Overcoming the Timeless Risk of Human Behavior
As recently as twelve years ago, security in healthcare was a far cry from what we know today. For many Chief Information Officers, security strategy wasn't a top-of-mind conversation and drilling down to specifics was rare. It certainly wasn’t a priority that reached the boardroom. Security concerns were largely physical and administrative, hinging on paper-based records that could be carelessly exposed.
Healthcare security teams have evolved into dynamic teams charged with staying ahead of today’s threats. This evolution is propelled by highly targeted application development and emerging healthcare technologies. We also responded to the industry-changing Health Insurance Portability and Accountability Act (HIPAA) of 1996 and the fallout from Hurricane Katrina in 2005, a disaster that displaced around 400,000 people and illuminated the inability for patients and providers to exchange health information.
One element of security that remains unchanged is how human behavior can put health information at risk. Today’s biggest threat is social engineering, which relies less on technical skill, and more on the practical understanding of human behavior. It requires interaction with the end user and bets on our inability to detect threats in what looks like an everyday email.
At Piedmont Healthcare, a nonprofit health system made up of six hospitals and a network of community physicians, the top concern is patient safety and experience. So when we decided to launch our own phishing expedition, we hoped to not only identify areas of improvement within our organization but to illustrate the reality of cyber-attacks as a high-level priority.
Behind the scenes, the exercise was implemented on a need-to-know basis. When the suspicious email arrived, the layers of defense were activated
Since 2013, thieves stole nearly $750 million from more than 7,000 companies in the U.S. using email scams. And while health systems like Piedmont are vulnerable to financial loss, we’re also at risk of exposing patient information.
To reduce cybersecurity risk factors, it’s crucial to be proactive in following the National Institute of Standards and Technology (NIST) framework. A significant part of this is providing education and awareness training to employees and other allied staff. Some of our employees still hear the word “hacker” and envision quick-fingered coders staying up all night trying to break into the company system. We set out to show how anyone with a company email address is capable of getting hooked by the social engineering of a phishing scam.
We brought in a third-party security firm to send a group of employees an email that looked like it came from a certified Microsoft partner and IT manager. The email contained a link, which when clicked asked users to enter their personal Piedmont login and password. If it were a real threat, the attacker would have obtained the credentials needed to log in to our system and access sensitive information.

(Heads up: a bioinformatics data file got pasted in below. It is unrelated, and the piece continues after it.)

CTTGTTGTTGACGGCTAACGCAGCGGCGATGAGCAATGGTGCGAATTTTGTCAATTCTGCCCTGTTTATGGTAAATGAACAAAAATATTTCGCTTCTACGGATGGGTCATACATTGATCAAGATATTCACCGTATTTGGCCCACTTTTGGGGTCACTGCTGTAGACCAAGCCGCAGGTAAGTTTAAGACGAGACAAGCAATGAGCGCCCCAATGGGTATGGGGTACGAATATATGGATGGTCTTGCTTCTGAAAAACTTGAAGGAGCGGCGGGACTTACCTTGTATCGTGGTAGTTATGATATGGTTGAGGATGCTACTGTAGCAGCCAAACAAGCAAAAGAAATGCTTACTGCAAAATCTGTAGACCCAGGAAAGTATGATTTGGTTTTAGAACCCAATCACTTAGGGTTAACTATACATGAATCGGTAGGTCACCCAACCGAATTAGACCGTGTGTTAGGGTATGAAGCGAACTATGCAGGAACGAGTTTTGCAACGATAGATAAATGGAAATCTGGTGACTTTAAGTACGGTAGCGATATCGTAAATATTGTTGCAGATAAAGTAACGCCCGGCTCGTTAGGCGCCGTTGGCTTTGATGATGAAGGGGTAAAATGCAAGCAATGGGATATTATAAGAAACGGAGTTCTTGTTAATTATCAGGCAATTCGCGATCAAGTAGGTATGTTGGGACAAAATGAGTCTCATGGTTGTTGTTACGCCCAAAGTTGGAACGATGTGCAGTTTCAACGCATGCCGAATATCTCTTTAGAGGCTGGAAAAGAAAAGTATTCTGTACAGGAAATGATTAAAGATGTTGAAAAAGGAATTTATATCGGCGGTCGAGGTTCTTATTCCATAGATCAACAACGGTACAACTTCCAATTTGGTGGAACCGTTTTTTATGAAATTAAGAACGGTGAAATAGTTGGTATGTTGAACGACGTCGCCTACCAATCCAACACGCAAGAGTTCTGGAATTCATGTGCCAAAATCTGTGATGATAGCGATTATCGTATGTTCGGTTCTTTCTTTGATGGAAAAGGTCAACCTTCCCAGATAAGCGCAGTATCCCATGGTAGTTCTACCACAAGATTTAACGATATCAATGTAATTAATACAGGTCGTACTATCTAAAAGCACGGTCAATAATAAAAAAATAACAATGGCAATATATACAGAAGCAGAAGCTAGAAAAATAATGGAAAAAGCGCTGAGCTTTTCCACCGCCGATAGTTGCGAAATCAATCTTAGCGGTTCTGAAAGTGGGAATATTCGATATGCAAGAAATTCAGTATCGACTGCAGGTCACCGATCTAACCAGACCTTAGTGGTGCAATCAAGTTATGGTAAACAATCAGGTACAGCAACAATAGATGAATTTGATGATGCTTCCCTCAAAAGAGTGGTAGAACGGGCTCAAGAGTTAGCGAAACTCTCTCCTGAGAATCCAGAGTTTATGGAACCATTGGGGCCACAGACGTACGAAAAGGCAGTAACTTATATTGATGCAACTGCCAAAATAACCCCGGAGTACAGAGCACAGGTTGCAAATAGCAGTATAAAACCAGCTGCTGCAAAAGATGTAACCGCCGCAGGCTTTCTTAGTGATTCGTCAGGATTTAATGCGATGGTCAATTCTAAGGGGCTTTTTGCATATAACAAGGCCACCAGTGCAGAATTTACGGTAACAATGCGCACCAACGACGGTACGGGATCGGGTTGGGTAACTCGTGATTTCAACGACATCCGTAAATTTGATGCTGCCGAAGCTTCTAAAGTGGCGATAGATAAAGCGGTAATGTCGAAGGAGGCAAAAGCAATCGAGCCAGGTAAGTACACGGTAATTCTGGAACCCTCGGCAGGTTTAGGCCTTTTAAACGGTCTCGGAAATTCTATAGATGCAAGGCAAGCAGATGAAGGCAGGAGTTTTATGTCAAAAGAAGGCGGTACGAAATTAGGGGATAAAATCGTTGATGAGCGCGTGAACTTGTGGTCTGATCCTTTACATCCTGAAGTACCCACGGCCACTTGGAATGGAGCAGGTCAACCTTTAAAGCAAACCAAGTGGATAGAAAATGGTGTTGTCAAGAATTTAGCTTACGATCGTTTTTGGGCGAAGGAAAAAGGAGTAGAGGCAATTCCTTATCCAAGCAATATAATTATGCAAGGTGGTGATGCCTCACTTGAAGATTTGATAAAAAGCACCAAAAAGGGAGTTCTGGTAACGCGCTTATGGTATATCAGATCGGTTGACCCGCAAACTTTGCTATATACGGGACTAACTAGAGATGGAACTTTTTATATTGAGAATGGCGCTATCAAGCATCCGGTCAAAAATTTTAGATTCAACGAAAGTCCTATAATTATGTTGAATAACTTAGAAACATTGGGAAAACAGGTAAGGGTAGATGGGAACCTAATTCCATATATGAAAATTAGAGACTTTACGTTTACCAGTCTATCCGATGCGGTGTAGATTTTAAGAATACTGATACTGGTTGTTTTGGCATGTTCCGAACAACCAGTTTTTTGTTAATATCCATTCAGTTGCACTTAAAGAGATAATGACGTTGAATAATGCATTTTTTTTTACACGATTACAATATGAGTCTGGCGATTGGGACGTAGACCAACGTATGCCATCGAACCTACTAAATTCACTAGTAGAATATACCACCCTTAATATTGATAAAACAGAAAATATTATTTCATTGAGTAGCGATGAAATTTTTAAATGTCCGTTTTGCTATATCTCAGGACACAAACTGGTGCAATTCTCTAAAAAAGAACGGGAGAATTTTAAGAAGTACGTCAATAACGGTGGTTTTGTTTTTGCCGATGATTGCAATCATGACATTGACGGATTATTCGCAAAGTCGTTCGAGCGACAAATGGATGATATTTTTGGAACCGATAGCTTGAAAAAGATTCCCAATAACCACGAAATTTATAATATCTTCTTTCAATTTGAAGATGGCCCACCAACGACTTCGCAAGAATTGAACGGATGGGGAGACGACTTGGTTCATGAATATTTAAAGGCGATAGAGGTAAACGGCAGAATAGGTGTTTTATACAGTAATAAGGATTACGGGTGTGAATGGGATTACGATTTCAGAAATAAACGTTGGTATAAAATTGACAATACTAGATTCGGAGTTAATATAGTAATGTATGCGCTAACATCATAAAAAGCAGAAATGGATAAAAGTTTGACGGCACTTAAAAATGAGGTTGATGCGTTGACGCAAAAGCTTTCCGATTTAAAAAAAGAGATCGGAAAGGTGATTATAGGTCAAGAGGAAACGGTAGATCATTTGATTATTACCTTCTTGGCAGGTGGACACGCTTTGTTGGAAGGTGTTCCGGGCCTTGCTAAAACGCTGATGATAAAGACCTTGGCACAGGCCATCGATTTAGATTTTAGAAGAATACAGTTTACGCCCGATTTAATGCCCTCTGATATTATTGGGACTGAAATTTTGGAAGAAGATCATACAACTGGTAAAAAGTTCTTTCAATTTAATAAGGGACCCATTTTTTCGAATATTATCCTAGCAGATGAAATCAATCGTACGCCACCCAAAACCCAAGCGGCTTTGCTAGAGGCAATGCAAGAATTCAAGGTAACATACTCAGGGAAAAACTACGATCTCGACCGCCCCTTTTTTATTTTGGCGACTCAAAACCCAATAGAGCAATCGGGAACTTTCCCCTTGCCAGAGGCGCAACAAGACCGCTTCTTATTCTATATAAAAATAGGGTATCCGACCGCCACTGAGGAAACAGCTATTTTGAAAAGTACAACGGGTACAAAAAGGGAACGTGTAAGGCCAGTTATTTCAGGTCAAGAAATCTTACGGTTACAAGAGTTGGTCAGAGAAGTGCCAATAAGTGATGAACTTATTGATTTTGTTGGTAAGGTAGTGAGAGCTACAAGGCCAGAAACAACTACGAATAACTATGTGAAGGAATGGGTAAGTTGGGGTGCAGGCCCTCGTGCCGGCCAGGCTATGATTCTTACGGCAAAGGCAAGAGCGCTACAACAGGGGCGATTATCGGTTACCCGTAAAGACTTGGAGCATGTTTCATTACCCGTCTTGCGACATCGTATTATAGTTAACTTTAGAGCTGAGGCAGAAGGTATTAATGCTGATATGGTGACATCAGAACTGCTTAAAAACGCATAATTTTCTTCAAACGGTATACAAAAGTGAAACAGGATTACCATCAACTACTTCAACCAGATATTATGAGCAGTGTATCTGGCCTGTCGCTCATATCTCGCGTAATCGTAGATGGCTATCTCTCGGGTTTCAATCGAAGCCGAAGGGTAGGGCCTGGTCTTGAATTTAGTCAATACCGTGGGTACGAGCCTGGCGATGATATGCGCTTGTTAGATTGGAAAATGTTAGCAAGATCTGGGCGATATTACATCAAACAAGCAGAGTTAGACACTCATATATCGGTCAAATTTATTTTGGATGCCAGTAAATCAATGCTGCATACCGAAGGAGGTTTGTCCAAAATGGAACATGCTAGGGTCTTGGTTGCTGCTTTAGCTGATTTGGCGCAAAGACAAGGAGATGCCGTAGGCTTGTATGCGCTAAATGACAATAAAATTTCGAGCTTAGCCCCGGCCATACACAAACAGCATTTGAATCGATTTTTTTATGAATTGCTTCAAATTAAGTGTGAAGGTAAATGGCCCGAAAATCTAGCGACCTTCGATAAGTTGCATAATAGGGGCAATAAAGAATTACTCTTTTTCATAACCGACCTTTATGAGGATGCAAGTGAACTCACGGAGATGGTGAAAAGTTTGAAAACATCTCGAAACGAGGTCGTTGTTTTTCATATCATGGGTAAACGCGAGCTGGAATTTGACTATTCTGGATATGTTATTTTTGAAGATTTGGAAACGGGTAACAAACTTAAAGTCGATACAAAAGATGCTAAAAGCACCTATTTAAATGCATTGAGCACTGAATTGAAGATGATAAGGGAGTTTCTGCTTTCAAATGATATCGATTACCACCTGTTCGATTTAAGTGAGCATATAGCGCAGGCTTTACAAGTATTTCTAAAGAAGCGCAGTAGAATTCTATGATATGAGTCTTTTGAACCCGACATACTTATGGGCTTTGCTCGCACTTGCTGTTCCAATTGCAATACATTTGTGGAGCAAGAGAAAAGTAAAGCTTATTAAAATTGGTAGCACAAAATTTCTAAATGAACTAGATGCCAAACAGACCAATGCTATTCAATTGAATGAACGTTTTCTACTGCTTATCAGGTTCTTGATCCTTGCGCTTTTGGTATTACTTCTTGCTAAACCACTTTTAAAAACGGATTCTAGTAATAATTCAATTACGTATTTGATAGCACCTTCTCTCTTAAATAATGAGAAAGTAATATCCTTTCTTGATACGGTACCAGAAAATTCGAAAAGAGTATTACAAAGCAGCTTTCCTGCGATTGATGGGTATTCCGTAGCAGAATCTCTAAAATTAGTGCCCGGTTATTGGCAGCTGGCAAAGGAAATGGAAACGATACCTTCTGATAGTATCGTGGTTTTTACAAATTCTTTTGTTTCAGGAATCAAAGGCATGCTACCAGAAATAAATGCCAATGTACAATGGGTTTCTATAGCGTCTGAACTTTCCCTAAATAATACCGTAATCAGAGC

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Behind the scenes, the exercise was implemented on a need-to-know basis. When the suspicious email arrived, the layers of defense were activated. Some unknowing security team members alerted others and tried to stop the email from going to employees’ inboxes. Of course we had to let it survive—only then could we see what the behavioral response would be.
The sample of selected recipients represented a range of employees, from C-level to clinical staff, and even some in the IS Department. Of those who received the baited email, 47 clicked on the link and 20 employees gave their unique Piedmont username and password.
As we anticipated, employees of all levels were tricked into clicking on the link and entering their information. Was my team really surprised by the percentage of users that linked on the link and provided credentials? No, but the data confirmed the need for education and training throughout Piedmont for staff and leaders alike.
A system’s technical integrity is critical to protecting patient health data, but as we invest in infrastructure and technology, we must also invest time and resources to educating the many individuals that make up an organization. Just like technology, human behavior can be predictable, and attackers will expose the vulnerability of even the most intelligent, successful and savvy.
Conducting this phishing exercise allowed us to implement immediate tactical solutions, such as a header notification calling attention to all outside e-mails, and gain more traction with our key stakeholders and decision makers. The exercise illustrated the need for security budgets to keep pace with the increasing variety of threats, and proved the need for ongoing improvement strategies to transcend typical campaign limits, so cyber security becomes part of the Piedmont way of doing business and keeping patients safe. Cyber security is the hot topic of today, but it’s also going to be the topic of the future. So if it’s not being talked about in your organization’s board room, I suggest you break the ice!
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